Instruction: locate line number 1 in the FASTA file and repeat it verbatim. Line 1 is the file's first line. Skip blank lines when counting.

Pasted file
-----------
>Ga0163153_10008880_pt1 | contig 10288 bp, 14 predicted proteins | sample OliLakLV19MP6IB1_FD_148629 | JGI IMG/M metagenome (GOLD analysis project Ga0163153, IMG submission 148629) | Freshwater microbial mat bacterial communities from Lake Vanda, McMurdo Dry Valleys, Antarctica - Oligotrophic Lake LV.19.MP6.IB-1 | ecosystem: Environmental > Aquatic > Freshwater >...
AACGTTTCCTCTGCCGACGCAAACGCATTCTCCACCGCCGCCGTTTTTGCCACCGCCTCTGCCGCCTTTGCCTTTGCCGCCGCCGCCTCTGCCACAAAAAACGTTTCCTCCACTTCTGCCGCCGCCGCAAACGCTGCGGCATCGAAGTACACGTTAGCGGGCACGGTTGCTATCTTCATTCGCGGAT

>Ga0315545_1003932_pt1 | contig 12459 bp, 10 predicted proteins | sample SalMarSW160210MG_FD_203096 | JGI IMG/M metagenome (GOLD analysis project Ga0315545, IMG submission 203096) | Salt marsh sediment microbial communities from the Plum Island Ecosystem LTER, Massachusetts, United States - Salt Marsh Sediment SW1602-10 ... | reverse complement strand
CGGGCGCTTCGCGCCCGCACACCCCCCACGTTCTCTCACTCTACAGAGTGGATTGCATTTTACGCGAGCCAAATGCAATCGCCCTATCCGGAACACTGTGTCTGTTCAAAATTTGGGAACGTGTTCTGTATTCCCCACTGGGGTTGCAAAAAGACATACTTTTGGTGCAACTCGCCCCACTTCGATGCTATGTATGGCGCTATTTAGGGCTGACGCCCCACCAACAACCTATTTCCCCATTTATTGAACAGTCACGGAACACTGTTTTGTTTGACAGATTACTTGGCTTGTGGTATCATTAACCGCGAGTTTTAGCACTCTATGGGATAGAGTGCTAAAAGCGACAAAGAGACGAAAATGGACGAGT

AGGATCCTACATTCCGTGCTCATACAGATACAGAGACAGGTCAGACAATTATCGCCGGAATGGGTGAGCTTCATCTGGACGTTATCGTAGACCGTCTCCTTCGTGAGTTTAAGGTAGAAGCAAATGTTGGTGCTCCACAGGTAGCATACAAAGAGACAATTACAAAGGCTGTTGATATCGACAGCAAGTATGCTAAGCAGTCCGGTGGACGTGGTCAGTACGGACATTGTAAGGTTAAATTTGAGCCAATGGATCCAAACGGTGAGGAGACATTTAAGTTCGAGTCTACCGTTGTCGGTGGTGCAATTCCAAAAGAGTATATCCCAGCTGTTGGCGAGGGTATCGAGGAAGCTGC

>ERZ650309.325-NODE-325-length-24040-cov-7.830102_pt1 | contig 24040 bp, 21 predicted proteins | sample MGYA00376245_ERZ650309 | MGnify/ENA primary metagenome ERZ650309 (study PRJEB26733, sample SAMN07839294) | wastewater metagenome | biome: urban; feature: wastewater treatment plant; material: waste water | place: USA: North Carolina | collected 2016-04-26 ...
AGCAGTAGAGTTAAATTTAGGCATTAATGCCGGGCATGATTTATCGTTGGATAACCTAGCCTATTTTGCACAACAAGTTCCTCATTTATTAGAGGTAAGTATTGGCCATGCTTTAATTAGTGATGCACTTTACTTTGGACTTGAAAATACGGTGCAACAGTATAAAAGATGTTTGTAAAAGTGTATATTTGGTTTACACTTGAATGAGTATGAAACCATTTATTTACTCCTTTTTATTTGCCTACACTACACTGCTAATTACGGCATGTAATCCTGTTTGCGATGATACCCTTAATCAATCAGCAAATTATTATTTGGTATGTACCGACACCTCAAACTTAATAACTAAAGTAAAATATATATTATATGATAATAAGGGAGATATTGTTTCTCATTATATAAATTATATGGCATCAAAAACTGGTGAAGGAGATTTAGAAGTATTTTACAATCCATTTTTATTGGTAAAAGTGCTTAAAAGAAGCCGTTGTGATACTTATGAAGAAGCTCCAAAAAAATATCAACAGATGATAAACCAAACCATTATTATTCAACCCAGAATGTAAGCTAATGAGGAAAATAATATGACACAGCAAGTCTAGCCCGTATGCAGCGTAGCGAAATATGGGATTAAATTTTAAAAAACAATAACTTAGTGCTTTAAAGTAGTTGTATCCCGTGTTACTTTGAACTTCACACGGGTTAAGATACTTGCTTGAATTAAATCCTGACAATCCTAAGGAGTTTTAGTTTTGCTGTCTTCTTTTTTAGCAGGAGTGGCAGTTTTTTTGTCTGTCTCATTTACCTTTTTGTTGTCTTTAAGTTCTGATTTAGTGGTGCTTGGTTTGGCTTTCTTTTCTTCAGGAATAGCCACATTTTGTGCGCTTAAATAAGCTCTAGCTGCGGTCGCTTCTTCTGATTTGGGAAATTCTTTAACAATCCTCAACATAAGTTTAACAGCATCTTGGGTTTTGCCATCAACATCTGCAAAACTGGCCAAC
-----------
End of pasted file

>Ga0163153_10008880_pt1 | contig 10288 bp, 14 predicted proteins | sample OliLakLV19MP6IB1_FD_148629 | JGI IMG/M metagenome (GOLD analysis project Ga0163153, IMG submission 148629) | Freshwater microbial mat bacterial communities from Lake Vanda, McMurdo Dry Valleys, Antarctica - Oligotrophic Lake LV.19.MP6.IB-1 | ecosystem: Environmental > Aquatic > Freshwater >...